I‘m trying to count how many movies I’ve seen that are directly related to the Holocaust. A few major titles come to mind: Schindler’s List, Life is Beautiful, The Pianist. Sophie’s Choice. But there are dozens, aren’t there? Maybe hundreds.
I understand why. While heroes make you care about a story, the only measure of a hero is the measure of the villain. And certainly there are no villains who quite measure up to Hitler and his cheerful Nazis. Lesser demons like Stalin or Pol Pot made a run at the title, but neither could match the pure malevolence, the genocidal glee practiced by the Third Reich. I’ve always thought that the Nazis killed not so much out of Aryan stupidity or political expedience, but simply because they could. That’s evil.
Last night I watched another Holocaust movie: The Counterfeiters, a 2007 film based on real events (God, how I hate that phrase) involving a group of Jewish concentration-camp prisoners tasked with producing enough fake currency to destroy the British and U.S. economies during the closing days of World War II.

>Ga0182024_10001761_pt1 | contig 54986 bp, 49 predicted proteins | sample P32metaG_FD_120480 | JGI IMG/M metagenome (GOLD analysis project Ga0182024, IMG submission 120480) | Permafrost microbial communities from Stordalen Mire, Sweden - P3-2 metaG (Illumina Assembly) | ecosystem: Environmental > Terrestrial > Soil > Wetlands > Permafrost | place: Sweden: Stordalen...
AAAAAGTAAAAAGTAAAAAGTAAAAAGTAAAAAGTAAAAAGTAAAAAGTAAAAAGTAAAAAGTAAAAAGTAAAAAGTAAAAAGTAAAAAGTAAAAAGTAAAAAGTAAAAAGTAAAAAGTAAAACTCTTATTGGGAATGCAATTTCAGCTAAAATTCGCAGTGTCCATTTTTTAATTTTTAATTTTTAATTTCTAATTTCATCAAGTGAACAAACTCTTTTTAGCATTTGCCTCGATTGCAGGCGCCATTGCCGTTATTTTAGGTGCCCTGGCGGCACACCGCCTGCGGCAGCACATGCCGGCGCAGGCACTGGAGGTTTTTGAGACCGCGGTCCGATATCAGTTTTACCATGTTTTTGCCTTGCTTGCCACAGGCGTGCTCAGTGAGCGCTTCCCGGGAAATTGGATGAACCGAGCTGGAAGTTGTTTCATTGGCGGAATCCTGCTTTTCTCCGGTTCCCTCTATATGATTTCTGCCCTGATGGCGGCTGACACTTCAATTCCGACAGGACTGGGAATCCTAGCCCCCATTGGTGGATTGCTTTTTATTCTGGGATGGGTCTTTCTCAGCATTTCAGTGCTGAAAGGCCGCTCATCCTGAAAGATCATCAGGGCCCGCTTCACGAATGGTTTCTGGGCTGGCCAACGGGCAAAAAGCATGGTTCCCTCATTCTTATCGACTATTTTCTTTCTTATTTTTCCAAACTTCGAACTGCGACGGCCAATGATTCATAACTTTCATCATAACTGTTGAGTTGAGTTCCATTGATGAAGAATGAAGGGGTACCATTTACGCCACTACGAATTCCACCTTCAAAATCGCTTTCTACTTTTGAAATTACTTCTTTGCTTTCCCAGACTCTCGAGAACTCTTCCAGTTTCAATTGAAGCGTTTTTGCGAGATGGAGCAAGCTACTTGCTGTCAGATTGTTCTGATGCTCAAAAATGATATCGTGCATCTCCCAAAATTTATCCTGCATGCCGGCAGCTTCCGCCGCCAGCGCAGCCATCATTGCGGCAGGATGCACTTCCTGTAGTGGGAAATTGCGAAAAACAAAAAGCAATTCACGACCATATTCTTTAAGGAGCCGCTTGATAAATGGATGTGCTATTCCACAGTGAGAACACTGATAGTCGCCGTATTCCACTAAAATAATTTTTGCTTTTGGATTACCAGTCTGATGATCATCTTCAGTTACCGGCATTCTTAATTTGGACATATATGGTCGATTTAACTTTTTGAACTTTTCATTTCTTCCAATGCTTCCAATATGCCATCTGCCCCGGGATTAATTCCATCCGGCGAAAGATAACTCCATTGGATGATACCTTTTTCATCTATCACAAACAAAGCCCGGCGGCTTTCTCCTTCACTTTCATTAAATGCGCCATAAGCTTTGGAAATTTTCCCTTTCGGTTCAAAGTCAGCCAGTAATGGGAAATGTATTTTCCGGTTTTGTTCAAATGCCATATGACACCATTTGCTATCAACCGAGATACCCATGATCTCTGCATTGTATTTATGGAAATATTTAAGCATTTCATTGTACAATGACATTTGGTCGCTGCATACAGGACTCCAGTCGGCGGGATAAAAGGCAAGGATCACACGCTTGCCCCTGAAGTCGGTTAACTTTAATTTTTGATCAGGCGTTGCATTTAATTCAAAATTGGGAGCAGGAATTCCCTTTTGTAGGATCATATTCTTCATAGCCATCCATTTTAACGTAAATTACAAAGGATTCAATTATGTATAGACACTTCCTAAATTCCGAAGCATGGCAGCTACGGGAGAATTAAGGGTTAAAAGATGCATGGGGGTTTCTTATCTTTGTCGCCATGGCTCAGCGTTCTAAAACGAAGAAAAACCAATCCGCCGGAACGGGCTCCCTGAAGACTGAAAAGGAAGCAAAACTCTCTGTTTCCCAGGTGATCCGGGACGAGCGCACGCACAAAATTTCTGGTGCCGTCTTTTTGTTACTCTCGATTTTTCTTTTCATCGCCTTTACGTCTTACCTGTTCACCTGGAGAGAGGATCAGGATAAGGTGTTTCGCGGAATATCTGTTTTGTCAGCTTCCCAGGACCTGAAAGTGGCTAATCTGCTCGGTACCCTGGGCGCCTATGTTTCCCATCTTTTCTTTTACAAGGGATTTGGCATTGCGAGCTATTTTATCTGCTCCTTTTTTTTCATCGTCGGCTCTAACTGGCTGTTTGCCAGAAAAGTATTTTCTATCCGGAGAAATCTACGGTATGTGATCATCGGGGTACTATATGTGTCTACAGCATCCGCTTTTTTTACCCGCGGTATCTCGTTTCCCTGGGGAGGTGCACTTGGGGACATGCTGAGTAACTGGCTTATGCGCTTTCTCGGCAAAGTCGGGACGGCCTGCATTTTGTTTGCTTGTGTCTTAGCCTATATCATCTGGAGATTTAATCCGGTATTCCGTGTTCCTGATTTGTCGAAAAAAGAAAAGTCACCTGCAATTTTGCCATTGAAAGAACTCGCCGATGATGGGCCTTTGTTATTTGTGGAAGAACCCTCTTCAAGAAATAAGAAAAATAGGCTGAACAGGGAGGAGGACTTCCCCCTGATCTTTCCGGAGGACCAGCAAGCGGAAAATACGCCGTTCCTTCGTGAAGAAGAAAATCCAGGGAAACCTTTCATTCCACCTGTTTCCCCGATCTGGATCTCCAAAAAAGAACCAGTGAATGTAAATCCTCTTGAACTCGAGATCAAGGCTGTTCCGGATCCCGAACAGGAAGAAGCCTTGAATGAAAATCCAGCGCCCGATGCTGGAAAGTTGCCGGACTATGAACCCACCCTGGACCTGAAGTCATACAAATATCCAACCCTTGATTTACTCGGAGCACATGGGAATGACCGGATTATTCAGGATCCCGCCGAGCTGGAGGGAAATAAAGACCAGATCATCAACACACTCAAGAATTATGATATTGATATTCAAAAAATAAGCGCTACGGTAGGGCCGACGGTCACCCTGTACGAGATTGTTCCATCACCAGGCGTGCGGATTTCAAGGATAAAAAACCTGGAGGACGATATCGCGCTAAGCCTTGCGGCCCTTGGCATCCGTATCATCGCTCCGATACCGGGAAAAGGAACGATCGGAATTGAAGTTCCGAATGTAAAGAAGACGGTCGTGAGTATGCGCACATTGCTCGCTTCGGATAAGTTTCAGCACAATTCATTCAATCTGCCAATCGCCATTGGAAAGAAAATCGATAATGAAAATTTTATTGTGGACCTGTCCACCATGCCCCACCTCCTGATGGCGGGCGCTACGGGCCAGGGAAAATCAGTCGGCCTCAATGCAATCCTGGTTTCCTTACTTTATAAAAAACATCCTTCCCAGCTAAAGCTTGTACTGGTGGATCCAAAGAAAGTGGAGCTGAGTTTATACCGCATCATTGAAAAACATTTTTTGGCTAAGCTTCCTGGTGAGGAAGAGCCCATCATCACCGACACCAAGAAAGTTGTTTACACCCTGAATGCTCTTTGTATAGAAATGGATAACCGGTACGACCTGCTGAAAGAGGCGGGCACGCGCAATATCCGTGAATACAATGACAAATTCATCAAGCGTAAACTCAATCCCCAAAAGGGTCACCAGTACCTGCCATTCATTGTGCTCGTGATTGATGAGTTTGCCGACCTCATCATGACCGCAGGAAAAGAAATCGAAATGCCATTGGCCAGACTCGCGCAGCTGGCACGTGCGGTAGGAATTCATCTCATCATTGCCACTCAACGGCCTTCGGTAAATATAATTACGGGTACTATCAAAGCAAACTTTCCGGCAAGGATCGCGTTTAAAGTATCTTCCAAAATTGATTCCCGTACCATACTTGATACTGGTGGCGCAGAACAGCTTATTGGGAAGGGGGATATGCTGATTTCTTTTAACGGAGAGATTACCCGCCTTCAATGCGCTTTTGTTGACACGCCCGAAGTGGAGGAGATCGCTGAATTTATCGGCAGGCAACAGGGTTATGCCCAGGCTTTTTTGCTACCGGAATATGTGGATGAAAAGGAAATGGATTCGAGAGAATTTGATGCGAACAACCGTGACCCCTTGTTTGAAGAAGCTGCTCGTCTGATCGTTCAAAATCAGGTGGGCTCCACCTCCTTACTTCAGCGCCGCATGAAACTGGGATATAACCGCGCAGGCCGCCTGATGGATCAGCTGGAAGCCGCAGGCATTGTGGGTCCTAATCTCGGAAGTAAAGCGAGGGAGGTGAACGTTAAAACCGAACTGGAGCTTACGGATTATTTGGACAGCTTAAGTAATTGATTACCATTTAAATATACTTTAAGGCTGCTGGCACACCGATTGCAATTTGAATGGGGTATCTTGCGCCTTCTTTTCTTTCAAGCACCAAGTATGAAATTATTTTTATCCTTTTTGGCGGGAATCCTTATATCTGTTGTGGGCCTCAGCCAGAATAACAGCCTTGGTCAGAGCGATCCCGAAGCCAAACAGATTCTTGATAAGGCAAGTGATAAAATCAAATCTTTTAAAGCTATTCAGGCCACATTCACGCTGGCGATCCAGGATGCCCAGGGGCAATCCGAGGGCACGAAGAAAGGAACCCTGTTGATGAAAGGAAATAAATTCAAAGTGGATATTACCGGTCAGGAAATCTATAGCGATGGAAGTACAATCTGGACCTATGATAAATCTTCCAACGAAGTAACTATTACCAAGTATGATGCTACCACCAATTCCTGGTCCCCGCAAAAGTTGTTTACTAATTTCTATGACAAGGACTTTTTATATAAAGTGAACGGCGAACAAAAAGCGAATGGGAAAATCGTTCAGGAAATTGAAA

We know how that turned out. Still, and even though The Counterfeiters has the least-likable protagonist since Al Pacino in Godfather III, it works for precisely the reason I just mentioned: put Jeffrey Dahmer against the Nazis, and you’ll be rooting for Jeffrey Dahmer. As master counterfeiter Saloman “Sally”Sorowitsch, Karl Markovics is no Jeffrey Dahmer, but neither is he somebody with whom you’d necessarily want to have lunch. He’s expressionless and cynical and he’ll do pretty much anything to gain another day on the planet. When he clashes with a fellow prisoner who believes it’s better to die now than buy time by helping the Nazis, the story gets interesting.
That choice — dying pure now or dying corrupt later — can seem simple to those of us who view the Holocaust from the comfort of a couch. But it’s still a pretty compelling plot device. Can we blame the ones who bargain for just a little more time? While The Counterfeiters risks cliche by coming this late to a crowded genre, it still works on the strength of its actors and script — and the enormity of the evil its protagonists face. The film is in German, but as a man with degraded hearing I’ve grown used to subtitles anyway. Dave Bob says check it out.